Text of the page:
TAMPA — In the Bucs' 20-12 loss to the Ravens, the Tampa Bay offense was on the field for just 47 plays — compiling just four plays termed as explosive (passes of 20 or more yards and runs of at least 15 yards).
The team hopes the return of wide receiver DeSean Jackson, who will return this Sunday at Dallas after missing the last three games with a left thumb injury, will help the Bucs stretch the field vertically.
"If you go back, O.J. (Howard) and DeSean being out, (those are) two explosive players that are matchup guys," Bucs offensive coordinator Todd Monken said. "So having those two guys early in the year allowed us to be a little more explosive and having DeSean back will be great for this week. And some of what we've done from an execution standpoint will help from an explosive standpoint. But the bottom line is, especially the last two weeks … it's a matter of when you have the opportunities scoring touchdowns."
The production of Jackson, whose 18.8 yards per catch average on the season is the best in the league, diminished before he was sidelined. His last game was a three-catch, 19-yard showing against the 49ers, and quarterback Jameis Winston's inability to connect with Jackson — especially on deep balls — continued to be a season-long theme.
Before arriving in Tampa Bay, Jackson spent his entire career in the NFC East playing for the Eagles and Redskins, so he's played the Cowboys many times and has seen success against Dallas. His 1,123 receiving yards against the Cowboys in 16 games is his most against any opponent, and he's averaging 20.05 yards per reception against the Dallas.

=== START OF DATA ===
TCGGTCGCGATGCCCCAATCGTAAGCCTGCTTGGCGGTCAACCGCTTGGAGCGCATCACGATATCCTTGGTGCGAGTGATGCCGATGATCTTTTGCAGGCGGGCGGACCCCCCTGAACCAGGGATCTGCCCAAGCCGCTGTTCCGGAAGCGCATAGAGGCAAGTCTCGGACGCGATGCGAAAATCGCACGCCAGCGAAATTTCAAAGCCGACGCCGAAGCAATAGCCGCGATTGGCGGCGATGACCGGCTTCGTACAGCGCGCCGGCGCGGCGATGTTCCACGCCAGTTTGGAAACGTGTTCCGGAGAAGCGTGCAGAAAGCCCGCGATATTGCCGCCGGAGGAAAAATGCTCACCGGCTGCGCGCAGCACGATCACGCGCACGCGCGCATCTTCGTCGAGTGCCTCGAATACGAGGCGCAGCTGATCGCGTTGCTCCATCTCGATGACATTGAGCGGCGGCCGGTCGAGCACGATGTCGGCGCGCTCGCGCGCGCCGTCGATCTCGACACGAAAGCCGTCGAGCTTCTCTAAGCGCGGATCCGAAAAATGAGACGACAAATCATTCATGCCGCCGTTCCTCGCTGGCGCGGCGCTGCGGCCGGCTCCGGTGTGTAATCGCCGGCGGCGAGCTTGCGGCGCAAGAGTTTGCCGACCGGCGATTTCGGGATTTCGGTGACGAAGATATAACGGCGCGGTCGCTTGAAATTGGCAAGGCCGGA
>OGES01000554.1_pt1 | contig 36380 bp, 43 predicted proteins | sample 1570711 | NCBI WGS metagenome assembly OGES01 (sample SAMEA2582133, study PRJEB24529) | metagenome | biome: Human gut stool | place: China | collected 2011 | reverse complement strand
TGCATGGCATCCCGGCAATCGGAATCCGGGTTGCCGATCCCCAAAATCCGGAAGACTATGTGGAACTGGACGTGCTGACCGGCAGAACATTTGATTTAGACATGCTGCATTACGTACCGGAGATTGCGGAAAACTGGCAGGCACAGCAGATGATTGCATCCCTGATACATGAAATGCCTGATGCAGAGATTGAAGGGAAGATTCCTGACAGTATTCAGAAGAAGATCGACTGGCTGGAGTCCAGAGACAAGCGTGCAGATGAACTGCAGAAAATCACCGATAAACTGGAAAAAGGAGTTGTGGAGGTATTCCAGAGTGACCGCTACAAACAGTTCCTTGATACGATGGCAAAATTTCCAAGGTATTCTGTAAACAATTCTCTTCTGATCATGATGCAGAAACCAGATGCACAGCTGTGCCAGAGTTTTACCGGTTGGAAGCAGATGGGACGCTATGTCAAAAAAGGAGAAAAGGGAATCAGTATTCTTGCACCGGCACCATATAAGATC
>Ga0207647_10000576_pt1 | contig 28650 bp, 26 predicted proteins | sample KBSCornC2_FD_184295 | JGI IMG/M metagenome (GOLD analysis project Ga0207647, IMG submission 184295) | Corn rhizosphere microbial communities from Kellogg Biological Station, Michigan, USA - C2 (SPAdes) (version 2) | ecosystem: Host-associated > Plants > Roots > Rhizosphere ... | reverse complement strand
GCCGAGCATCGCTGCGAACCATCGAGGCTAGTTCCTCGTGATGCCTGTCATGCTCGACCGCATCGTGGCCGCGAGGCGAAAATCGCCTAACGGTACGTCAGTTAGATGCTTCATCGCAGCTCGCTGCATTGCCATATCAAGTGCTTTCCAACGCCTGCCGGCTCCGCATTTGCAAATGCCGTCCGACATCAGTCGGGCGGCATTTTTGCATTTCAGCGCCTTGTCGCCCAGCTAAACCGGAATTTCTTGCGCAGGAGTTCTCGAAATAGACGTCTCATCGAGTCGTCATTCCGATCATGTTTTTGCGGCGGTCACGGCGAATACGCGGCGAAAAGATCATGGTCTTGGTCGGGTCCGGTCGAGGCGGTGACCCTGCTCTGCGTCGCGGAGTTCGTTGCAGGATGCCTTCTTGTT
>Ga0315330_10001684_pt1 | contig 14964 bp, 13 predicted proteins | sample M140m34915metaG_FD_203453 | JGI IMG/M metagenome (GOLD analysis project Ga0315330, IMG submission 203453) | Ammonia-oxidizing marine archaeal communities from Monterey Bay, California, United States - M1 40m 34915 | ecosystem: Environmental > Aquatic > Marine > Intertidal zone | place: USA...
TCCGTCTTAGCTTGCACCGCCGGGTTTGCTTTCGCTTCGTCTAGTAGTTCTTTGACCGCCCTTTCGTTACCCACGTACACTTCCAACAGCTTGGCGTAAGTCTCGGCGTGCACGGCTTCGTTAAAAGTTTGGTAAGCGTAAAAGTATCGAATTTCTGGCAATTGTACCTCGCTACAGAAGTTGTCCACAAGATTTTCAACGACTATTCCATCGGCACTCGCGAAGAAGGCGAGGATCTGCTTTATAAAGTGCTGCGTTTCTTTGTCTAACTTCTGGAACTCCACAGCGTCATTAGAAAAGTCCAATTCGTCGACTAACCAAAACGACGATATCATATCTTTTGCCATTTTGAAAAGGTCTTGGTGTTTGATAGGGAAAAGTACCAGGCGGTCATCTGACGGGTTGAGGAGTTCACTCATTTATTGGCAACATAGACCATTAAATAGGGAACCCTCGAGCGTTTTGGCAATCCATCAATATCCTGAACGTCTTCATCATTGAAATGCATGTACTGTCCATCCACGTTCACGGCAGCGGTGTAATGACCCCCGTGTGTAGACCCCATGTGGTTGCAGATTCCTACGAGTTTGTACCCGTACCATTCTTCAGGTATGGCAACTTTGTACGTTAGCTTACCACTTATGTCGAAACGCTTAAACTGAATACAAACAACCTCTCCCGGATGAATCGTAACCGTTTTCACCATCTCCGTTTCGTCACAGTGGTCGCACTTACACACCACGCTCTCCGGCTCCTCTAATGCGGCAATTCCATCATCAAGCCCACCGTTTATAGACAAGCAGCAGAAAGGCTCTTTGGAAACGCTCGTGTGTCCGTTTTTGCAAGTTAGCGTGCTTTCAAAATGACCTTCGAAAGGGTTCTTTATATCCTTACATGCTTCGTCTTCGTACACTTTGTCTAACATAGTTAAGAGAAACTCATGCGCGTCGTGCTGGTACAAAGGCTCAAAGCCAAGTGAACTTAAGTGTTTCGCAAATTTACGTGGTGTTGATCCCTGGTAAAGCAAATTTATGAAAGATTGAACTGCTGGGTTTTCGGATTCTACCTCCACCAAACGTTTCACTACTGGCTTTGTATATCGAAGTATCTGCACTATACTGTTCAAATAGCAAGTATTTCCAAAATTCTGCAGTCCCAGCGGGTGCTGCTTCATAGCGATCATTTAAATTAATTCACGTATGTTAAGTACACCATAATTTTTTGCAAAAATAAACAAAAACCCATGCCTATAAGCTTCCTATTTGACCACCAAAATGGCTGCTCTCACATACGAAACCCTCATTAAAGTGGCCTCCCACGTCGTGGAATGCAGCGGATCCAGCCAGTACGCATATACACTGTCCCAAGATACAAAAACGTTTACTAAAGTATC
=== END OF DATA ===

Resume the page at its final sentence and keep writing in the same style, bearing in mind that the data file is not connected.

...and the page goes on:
Hold the flag
Bucs coach Dirk Koetter said Friday that he's noticed this season that it's become more difficult to get calls overturned through the video review process.
"The one thing that I think has been happening a lot this year is it's hard to get something reversed," Koetter said. "However they call it on the field, it's hard to get it changed.
Koetter isn't one to challenge calls often, but in the five times he's challenged this season, he's only had one reversed. That reversal was a big one, when a gain by wide receiver Adam Humphries that was initially placed outside the goal line was changed to a touchdown during the Bucs' road game at Carolina on Nov. 4.
"It better be really obvious, even though I think we had one (two weeks ago) go the other way," said Koetter, referring to a play against the Saints in which a Drew Brees third-and-1 incompletion to Michael Thomas was ruled a pass.
Overall, Koetter is just 3-for-9 on challenges in his three-year Bucs tenure.
"The biggest issues with any challenge is does somebody get a clean look at it, and it's a lot different whether you're home or away," he said. "These teams are smart and they know when to show it and when not to show it on the screen. We have somebody in the box that I'm listening to and even though you have other people saying stuff, I'm listening to the guy in the box. Sometimes it works out where you don't get a (good) look. …
"When I was a college coach, the college rule was a lot easier, because they were looking at everything. Every play was reviewed upstairs."
Contact Eduardo A. Encina at email@example.com. Follow @EddieInTheYard